That there is no actual science supporting these industry-crushing, economy-crushing monster buffer zones does not deter the greens one bit. (Does it ever?) The leading environmentalist organization pushing Prop 112 is Colorado Rising. (Rising from or to what, we do not know.)
Colorado Rising's “explanation page” features this screaming all-caps headline:
This is purely and simply a lie. But it is well masked by the impenetrable PSR report.
PSR has even produced a 4-page “special report” for Colorado, highlighting some supposed local studies. Not one looked at measures of proximity, such as 500 feet versus 2,500 feet. Some even looked at differences between counties!
Not one acknowledged EPA and other studies that found no impacts on groundwater from properly conducted fracking operations. Even a landmark 2015 Obama era U.S. EPA study found almost no instances where fracking contaminated subsurface drinking water.
Even worse, none of these studies looks at intermittent streams, which are the real killer in Prop 112. Colorado Rising carefully avoids this issue, perhaps because ditches don't vote – more likely because the economic impacts would be so devastating. Better to stick to scaring people.
In short, there is no science whatsoever to support Proposition 112. Colorado stands to lose billions of dollars with this "leave it in the ground" nonsense. But since they are not formally banning fracking, at least not on paper (just in reality), it all looks innocent and harmless.
However, a University of Colorado Leeds School of Business study projects that even a 2,000-foot setback could cut Colorado’s GDP by as much as $11 billion per year and eliminate 62,000 jobs by 2030. Prop 112 would likely double those destructive impacts.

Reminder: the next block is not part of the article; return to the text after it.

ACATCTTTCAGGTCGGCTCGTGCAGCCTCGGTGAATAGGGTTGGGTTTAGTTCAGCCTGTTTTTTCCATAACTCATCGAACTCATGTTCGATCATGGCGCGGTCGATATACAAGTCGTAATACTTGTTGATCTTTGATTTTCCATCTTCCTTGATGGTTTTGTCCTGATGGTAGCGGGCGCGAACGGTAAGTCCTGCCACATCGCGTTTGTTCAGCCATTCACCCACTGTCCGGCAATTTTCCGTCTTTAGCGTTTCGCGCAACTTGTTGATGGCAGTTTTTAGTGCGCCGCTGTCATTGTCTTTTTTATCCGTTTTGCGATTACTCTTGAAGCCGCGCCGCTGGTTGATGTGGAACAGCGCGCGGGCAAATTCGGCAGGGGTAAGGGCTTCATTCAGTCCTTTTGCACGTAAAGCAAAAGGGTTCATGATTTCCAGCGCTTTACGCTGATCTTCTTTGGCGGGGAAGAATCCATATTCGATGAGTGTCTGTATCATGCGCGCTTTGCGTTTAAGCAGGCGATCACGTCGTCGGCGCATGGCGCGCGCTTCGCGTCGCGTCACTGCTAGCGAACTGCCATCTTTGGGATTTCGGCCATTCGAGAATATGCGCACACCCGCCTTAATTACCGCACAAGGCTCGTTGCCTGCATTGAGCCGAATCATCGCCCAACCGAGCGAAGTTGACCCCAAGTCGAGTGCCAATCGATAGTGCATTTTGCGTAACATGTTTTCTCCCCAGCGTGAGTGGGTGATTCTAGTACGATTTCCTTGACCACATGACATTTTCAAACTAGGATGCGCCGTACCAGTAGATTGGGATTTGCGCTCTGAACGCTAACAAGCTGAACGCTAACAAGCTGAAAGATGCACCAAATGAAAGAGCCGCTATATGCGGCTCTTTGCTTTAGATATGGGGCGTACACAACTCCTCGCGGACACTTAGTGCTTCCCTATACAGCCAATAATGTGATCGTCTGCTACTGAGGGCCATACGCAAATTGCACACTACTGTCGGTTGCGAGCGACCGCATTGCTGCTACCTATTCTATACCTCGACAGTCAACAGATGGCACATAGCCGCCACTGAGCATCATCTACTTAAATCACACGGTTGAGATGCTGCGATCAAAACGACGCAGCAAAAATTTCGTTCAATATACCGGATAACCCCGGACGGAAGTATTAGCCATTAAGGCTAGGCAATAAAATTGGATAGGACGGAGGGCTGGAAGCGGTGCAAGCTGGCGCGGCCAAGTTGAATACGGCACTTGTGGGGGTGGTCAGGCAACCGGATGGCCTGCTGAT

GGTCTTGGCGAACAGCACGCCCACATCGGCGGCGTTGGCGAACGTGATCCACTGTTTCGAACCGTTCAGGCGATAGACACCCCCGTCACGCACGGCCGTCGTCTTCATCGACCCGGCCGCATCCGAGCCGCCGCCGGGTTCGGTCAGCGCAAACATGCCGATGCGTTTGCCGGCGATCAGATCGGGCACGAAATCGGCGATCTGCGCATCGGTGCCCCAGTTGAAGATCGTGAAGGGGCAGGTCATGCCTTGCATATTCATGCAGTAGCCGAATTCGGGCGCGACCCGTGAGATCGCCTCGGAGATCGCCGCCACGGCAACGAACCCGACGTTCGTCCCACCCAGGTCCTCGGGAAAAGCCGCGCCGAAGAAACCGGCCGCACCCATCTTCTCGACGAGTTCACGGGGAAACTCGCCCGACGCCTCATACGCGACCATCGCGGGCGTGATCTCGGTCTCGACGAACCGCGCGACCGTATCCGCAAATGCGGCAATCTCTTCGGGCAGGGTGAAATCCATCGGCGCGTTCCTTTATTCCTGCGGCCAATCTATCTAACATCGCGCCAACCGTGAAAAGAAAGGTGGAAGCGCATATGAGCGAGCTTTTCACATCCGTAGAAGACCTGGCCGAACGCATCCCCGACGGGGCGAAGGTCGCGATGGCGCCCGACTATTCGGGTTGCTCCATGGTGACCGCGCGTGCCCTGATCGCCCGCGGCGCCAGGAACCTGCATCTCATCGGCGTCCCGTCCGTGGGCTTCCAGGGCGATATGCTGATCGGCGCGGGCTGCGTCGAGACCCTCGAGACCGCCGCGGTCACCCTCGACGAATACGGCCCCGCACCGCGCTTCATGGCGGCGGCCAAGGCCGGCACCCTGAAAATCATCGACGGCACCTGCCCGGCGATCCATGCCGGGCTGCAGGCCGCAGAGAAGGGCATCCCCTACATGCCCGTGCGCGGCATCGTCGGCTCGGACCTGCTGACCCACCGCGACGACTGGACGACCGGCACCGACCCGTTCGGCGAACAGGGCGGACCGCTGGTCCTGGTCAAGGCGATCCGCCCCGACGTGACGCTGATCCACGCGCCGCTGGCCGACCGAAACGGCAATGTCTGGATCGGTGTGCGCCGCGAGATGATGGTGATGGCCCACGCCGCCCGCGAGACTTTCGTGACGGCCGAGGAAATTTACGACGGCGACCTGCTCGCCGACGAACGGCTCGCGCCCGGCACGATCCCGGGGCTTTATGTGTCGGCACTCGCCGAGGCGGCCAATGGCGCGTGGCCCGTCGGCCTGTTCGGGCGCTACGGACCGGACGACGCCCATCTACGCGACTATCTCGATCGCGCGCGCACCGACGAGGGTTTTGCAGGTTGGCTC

There is a great deal of confusion over this clever trick, because some see it for what it is, but many do not. The press coverage is a study in confusion and chaos, which is just what the greens want. Scary assertions, no matter how far-fetched or unlikely, frighten voters. If there were a prize for brilliant green Halloween tricks, Prop 112 would surely get the blue ribbon.
Moreover, this is clearly a national issue, not just a Colorado fight. The Washington Post puts it succinctly with this headline:
If any state implements a crazy rule like this, intense pressure will be placed on all the other states, as well as the Federal Government, to do likewise.
The results would be catastrophic – at both the state and national level – for oil and natural gas production, jobs and salaries, state and local revenues, pension plans, unemployment compensation and welfare programs, oil and gas exports, national security, and America’s newfound position as a global energy leader.
Let’s hope voters wake up to this pending disaster before November 6.
David Wojick is an independent analyst specializing in science and logic in public policy. He also does confidential research and consulting.